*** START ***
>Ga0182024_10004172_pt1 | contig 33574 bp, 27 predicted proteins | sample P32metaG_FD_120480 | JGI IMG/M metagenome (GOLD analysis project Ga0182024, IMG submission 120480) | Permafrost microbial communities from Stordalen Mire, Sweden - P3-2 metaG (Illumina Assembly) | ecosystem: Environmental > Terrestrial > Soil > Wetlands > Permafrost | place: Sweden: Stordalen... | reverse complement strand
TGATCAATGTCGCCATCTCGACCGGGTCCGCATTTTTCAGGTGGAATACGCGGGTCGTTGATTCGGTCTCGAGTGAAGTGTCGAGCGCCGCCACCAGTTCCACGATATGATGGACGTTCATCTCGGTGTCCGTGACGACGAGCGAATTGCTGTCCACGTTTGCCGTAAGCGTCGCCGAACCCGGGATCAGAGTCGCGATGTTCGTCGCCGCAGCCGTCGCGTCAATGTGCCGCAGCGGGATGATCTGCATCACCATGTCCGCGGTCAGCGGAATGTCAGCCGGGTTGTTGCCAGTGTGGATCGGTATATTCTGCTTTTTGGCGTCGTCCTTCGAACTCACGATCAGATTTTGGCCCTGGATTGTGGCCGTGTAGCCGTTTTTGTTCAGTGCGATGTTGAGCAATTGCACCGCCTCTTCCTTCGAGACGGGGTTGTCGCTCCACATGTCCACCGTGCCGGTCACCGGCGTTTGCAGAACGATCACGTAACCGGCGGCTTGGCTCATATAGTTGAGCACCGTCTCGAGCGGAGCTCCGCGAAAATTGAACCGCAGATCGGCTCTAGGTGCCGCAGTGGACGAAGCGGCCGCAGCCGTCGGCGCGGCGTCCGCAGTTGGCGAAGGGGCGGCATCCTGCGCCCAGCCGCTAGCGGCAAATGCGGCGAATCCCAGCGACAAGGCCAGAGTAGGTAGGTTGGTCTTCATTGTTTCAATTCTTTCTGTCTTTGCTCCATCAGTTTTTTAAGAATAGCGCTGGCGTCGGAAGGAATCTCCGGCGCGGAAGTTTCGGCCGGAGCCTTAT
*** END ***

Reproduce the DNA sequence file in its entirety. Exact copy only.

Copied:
>Ga0182024_10004172_pt1 | contig 33574 bp, 27 predicted proteins | sample P32metaG_FD_120480 | JGI IMG/M metagenome (GOLD analysis project Ga0182024, IMG submission 120480) | Permafrost microbial communities from Stordalen Mire, Sweden - P3-2 metaG (Illumina Assembly) | ecosystem: Environmental > Terrestrial > Soil > Wetlands > Permafrost | place: Sweden: Stordalen... | reverse complement strand
TGATCAATGTCGCCATCTCGACCGGGTCCGCATTTTTCAGGTGGAATACGCGGGTCGTTGATTCGGTCTCGAGTGAAGTGTCGAGCGCCGCCACCAGTTCCACGATATGATGGACGTTCATCTCGGTGTCCGTGACGACGAGCGAATTGCTGTCCACGTTTGCCGTAAGCGTCGCCGAACCCGGGATCAGAGTCGCGATGTTCGTCGCCGCAGCCGTCGCGTCAATGTGCCGCAGCGGGATGATCTGCATCACCATGTCCGCGGTCAGCGGAATGTCAGCCGGGTTGTTGCCAGTGTGGATCGGTATATTCTGCTTTTTGGCGTCGTCCTTCGAACTCACGATCAGATTTTGGCCCTGGATTGTGGCCGTGTAGCCGTTTTTGTTCAGTGCGATGTTGAGCAATTGCACCGCCTCTTCCTTCGAGACGGGGTTGTCGCTCCACATGTCCACCGTGCCGGTCACCGGCGTTTGCAGAACGATCACGTAACCGGCGGCTTGGCTCATATAGTTGAGCACCGTCTCGAGCGGAGCTCCGCGAAAATTGAACCGCAGATCGGCTCTAGGTGCCGCAGTGGACGAAGCGGCCGCAGCCGTCGGCGCGGCGTCCGCAGTTGGCGAAGGGGCGGCATCCTGCGCCCAGCCGCTAGCGGCAAATGCGGCGAATCCCAGCGACAAGGCCAGAGTAGGTAGGTTGGTCTTCATTGTTTCAATTCTTTCTGTCTTTGCTCCATCAGTTTTTTAAGAATAGCGCTGGCGTCGGAAGGAATCTCCGGCGCGGAAGTTTCGGCCGGAGCCTTAT